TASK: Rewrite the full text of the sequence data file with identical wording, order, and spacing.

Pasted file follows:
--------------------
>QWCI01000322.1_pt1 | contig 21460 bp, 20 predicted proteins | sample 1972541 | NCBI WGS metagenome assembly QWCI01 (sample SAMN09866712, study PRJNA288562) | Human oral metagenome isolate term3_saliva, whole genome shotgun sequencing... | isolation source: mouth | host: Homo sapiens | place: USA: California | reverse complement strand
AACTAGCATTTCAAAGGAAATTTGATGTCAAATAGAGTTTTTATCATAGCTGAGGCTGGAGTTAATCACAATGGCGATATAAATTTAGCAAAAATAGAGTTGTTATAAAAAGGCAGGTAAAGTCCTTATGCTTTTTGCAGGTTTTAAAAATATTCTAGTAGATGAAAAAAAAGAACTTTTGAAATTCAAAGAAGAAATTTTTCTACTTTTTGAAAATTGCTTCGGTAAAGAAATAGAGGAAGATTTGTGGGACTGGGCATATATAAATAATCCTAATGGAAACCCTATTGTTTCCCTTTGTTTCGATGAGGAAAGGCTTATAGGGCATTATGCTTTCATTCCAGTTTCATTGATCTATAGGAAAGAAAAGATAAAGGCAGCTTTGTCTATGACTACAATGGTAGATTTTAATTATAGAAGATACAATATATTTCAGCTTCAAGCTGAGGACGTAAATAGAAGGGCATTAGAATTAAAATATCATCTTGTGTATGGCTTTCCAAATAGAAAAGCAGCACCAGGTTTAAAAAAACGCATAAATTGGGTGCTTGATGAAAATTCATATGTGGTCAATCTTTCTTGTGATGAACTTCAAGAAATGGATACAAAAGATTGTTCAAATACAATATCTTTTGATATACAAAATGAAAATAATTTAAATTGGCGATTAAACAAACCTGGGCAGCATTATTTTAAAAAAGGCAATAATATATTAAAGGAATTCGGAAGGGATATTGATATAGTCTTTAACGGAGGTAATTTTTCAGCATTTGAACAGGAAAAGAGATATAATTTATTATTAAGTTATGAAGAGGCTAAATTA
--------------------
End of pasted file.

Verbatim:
>QWCI01000322.1_pt1 | contig 21460 bp, 20 predicted proteins | sample 1972541 | NCBI WGS metagenome assembly QWCI01 (sample SAMN09866712, study PRJNA288562) | Human oral metagenome isolate term3_saliva, whole genome shotgun sequencing... | isolation source: mouth | host: Homo sapiens | place: USA: California | reverse complement strand
AACTAGCATTTCAAAGGAAATTTGATGTCAAATAGAGTTTTTATCATAGCTGAGGCTGGAGTTAATCACAATGGCGATATAAATTTAGCAAAAATAGAGTTGTTATAAAAAGGCAGGTAAAGTCCTTATGCTTTTTGCAGGTTTTAAAAATATTCTAGTAGATGAAAAAAAAGAACTTTTGAAATTCAAAGAAGAAATTTTTCTACTTTTTGAAAATTGCTTCGGTAAAGAAATAGAGGAAGATTTGTGGGACTGGGCATATATAAATAATCCTAATGGAAACCCTATTGTTTCCCTTTGTTTCGATGAGGAAAGGCTTATAGGGCATTATGCTTTCATTCCAGTTTCATTGATCTATAGGAAAGAAAAGATAAAGGCAGCTTTGTCTATGACTACAATGGTAGATTTTAATTATAGAAGATACAATATATTTCAGCTTCAAGCTGAGGACGTAAATAGAAGGGCATTAGAATTAAAATATCATCTTGTGTATGGCTTTCCAAATAGAAAAGCAGCACCAGGTTTAAAAAAACGCATAAATTGGGTGCTTGATGAAAATTCATATGTGGTCAATCTTTCTTGTGATGAACTTCAAGAAATGGATACAAAAGATTGTTCAAATACAATATCTTTTGATATACAAAATGAAAATAATTTAAATTGGCGATTAAACAAACCTGGGCAGCATTATTTTAAAAAAGGCAATAATATATTAAAGGAATTCGGAAGGGATATTGATATAGTCTTTAACGGAGGTAATTTTTCAGCATTTGAACAGGAAAAGAGATATAATTTATTATTAAGTTATGAAGAGGCTAAATTA